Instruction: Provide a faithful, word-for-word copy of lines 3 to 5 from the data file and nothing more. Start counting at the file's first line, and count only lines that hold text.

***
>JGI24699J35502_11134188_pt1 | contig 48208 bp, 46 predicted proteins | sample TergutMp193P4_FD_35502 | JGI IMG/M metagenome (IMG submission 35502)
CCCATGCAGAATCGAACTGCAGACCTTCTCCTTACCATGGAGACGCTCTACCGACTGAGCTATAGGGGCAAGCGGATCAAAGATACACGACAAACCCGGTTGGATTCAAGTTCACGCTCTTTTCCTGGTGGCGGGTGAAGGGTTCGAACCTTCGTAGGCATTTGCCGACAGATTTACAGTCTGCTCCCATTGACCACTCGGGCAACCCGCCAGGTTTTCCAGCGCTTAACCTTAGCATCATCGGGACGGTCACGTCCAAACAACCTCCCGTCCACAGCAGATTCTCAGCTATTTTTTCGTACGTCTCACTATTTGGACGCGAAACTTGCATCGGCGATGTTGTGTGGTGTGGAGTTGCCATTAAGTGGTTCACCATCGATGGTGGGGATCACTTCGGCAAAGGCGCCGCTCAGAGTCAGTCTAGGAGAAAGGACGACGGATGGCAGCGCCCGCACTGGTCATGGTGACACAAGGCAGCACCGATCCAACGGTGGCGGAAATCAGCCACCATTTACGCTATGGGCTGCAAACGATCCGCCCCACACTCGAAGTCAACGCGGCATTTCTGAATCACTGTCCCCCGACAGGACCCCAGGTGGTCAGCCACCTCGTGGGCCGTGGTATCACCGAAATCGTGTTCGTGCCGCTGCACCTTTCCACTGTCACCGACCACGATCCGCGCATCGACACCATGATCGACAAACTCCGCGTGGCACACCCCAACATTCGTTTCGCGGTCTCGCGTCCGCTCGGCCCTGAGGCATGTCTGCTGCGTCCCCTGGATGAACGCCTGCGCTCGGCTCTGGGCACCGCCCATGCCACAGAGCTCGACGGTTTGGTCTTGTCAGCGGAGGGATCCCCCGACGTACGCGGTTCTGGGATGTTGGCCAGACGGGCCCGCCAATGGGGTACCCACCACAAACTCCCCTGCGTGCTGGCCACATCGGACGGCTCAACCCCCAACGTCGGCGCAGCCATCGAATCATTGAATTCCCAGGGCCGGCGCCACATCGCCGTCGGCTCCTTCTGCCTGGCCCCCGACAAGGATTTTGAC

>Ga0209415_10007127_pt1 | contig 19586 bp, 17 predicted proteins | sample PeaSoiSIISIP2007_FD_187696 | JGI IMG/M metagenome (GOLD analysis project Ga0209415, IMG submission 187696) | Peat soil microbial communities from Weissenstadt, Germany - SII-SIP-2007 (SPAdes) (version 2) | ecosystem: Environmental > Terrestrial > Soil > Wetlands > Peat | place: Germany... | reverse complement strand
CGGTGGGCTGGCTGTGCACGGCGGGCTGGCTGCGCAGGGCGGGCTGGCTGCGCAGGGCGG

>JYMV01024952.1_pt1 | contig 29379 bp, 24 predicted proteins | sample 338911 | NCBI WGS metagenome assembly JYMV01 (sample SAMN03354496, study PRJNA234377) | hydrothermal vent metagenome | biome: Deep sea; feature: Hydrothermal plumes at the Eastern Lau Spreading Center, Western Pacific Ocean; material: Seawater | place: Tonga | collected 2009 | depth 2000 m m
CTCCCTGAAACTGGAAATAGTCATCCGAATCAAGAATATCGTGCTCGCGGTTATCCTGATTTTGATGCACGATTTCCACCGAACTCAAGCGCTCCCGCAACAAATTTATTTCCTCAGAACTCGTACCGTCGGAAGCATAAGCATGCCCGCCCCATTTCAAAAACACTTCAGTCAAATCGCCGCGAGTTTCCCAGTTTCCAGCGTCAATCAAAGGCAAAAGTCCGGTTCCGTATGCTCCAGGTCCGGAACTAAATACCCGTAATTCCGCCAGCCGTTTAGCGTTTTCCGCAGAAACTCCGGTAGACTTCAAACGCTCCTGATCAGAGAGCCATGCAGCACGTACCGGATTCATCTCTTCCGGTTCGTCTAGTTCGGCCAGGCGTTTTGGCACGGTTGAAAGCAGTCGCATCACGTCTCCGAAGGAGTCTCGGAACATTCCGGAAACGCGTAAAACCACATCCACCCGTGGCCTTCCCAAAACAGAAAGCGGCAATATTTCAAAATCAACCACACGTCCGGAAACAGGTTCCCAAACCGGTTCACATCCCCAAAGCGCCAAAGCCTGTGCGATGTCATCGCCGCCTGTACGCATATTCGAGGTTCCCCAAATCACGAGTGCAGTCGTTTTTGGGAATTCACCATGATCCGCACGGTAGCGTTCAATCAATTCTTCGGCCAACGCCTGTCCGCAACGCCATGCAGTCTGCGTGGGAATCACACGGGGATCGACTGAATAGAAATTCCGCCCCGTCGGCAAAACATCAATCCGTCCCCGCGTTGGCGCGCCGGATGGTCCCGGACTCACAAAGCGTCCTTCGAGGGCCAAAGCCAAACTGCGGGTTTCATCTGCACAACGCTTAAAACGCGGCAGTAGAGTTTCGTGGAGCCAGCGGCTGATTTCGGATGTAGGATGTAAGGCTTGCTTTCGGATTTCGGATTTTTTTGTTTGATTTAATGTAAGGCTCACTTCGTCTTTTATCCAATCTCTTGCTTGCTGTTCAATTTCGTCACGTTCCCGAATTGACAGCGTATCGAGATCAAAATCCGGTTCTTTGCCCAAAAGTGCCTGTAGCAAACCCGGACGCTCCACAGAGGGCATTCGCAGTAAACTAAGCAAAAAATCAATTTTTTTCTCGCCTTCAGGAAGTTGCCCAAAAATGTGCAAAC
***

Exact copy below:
>Ga0209415_10007127_pt1 | contig 19586 bp, 17 predicted proteins | sample PeaSoiSIISIP2007_FD_187696 | JGI IMG/M metagenome (GOLD analysis project Ga0209415, IMG submission 187696) | Peat soil microbial communities from Weissenstadt, Germany - SII-SIP-2007 (SPAdes) (version 2) | ecosystem: Environmental > Terrestrial > Soil > Wetlands > Peat | place: Germany... | reverse complement strand
CGGTGGGCTGGCTGTGCACGGCGGGCTGGCTGCGCAGGGCGGGCTGGCTGCGCAGGGCGG

>JYMV01024952.1_pt1 | contig 29379 bp, 24 predicted proteins | sample 338911 | NCBI WGS metagenome assembly JYMV01 (sample SAMN03354496, study PRJNA234377) | hydrothermal vent metagenome | biome: Deep sea; feature: Hydrothermal plumes at the Eastern Lau Spreading Center, Western Pacific Ocean; material: Seawater | place: Tonga | collected 2009 | depth 2000 m m